So now the theists’ next step is to enact legislation.
The list of anti-democratic legislation supported and driven by the theological factions is quite frightening when dispassionately examined in its entirety. Even a cursory look is enough to worry any rationalist.
Purely, unequivocally, undisputedly religion-inspired is the anti-intellectual tendency in the education systems of the western world. The theists are pushing an agenda that includes eliminating genuine science from school curricula when it contradicts the collected mythologies of some MiddleEastern, early Bronze Age, violent, genocidal, nomadic shepherds. The thin edge of the wedge is the vociferous insistence that these myths be taught as being on an equal scientific footing with modern genetics, evolution, physics, biology, and chemistry.
Women throughout the United States are being denied basic medical care by religious zealots. Why? Because many poor women get their basic medical care at Planned Parenthood clinics, and the religious right has decreed that because family planning is part of that organisation’s agenda, it should no longer receive government funding. These are the same zealots who demand that secular clinics in foreign countries supported by foreign aid be closed if they are found to distribute condoms. Any family planning or AIDS prevention other than abstinence offends these people’s religious sensibilities to the extent that they would prefer people, even their own children, to die than to have protected sex. Their justification for such an extreme, even radical position is purely religious.
One could continue to enumerate the egregious intrusions into the lives of ordinary people that the religious minority encourages, but we are familiar…overly familiar… with most of them.. Besides the big-ticket items like the ones touched upon, there are the everyday, smaller ones.
That religious businesses pay no taxes is an affront to the notion that religion is a private matter. That the default course of action before testifying in court is to swear on a bible grants a set of superstitions an exalted place in a democracy. Even the knee-jerk “god bless you” after a sneeze is an irritant to those who find religion offensive.
This book was written not to undermine anyone’s beliefsystem or to take away their religion; if it does, so much the better, andyou’re welcome, but that isn’t the main purpose of this book. What follows is intended as a sort of handbook for those who are tired of apologising for, or worse still, hiding and denying their atheism. And that group of people includes anyone who calls himself an agnostic. Because if you call yourself anagnostic, in fact, odds are that you are really an atheist, but disinclined to say so explicitly.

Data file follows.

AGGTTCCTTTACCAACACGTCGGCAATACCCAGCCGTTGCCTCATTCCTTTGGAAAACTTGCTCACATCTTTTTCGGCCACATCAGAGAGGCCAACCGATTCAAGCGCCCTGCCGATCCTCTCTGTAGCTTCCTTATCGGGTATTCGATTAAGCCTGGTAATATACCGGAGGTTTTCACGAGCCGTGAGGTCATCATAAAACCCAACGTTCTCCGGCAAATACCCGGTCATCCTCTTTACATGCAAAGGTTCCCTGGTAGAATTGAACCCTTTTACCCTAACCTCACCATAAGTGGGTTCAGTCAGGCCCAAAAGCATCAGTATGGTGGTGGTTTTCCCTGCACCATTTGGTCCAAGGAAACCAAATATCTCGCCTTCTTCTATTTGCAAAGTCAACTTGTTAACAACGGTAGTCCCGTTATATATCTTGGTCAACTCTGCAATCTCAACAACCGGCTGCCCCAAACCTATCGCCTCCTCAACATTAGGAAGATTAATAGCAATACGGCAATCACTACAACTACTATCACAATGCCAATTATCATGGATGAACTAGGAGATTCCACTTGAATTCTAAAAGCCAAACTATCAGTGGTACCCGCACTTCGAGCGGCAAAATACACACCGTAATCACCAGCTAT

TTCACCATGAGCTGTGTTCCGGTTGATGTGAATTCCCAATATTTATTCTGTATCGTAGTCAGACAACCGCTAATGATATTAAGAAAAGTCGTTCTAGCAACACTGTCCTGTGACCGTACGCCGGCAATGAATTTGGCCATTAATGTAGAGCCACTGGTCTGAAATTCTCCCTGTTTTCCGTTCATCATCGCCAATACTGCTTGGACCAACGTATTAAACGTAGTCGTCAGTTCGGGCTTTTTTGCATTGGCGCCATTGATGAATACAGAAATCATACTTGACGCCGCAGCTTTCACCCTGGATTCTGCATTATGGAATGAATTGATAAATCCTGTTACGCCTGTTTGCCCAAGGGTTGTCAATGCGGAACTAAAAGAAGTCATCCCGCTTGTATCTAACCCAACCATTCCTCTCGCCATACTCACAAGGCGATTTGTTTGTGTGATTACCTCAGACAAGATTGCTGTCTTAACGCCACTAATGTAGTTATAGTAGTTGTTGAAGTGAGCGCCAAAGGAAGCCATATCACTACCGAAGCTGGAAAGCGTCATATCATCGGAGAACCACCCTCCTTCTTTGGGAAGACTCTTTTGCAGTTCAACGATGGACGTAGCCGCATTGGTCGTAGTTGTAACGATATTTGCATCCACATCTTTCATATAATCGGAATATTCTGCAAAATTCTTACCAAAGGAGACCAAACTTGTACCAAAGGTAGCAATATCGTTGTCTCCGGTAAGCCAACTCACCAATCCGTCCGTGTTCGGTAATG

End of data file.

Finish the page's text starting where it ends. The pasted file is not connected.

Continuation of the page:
To be an agnostic is to hold that the truth of any claims about religious reality are not, and perhaps even cannot, be proven. To be agnostic is to say, “I don’t know.” It suggests, even in its weakest formulation, that one is open to being persuaded, should sufficient evidence be presented. If this is your view, I submit that you are an atheist and that it’s high time you started saying so and saying so without hesitation or fear.
An atheist says “I don’t believe in god”. So do you. Consider,as an example, that when saying, “I don’t know” you are saying that you don’tknow whether there is life on other planets. Certainly that’s a reasonable position to take. Now if someone were to ask you if you believe that there is life on those other planets, you would haveto say, “No, I don’t”. Note that to ‘believe’ doesn’t mean to ‘suspect’, or to‘hope’, or to ‘imagine’; it means to be convinced. So, as an agnostic, by definition, you don’t believe in god. You can’t believe in something that hasn’t and probably cannot be proven. Fair enough, you might say, but I am willing to be persuaded by valid evidence or argumentation; I just haven’t seen any yet.
That, I submit, is an atheist’s position. No rational atheist (and atheism is, if nothing else, a rational position) would continue to deny the existence of god or any other religious precept in the face of compelling evidence. So let’s dispense with the notion of agnosticism and its wishy-washyattempt to soften an atheistic position.
That’s why this book was written; there are far too many of us out there who are atheists and reluctant to admit it; it’s time to come outof the closet. This book is intended as a sort of guide or handbook to bravingthe religious world with a secular viewpoint. It is intended to help rational people who daily have to do battle with the deluded. It is intended to provide support and a reference point for those rationalists who feel that they are surrounded and overwhelmed by the strident, pushy, insistent adherents to a fantasy that we have rejected.
Patrick Guntensperger